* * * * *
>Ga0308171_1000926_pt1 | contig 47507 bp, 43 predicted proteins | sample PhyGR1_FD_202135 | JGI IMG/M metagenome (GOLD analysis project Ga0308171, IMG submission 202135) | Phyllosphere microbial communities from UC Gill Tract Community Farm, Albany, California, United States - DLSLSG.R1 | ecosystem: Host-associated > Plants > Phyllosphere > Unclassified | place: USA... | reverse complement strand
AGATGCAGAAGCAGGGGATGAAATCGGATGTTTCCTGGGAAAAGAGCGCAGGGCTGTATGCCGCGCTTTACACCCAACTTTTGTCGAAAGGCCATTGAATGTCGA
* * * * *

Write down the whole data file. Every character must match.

>Ga0308171_1000926_pt1 | contig 47507 bp, 43 predicted proteins | sample PhyGR1_FD_202135 | JGI IMG/M metagenome (GOLD analysis project Ga0308171, IMG submission 202135) | Phyllosphere microbial communities from UC Gill Tract Community Farm, Albany, California, United States - DLSLSG.R1 | ecosystem: Host-associated > Plants > Phyllosphere > Unclassified | place: USA... | reverse complement strand
AGATGCAGAAGCAGGGGATGAAATCGGATGTTTCCTGGGAAAAGAGCGCAGGGCTGTATGCCGCGCTTTACACCCAACTTTTGTCGAAAGGCCATTGAATGTCGA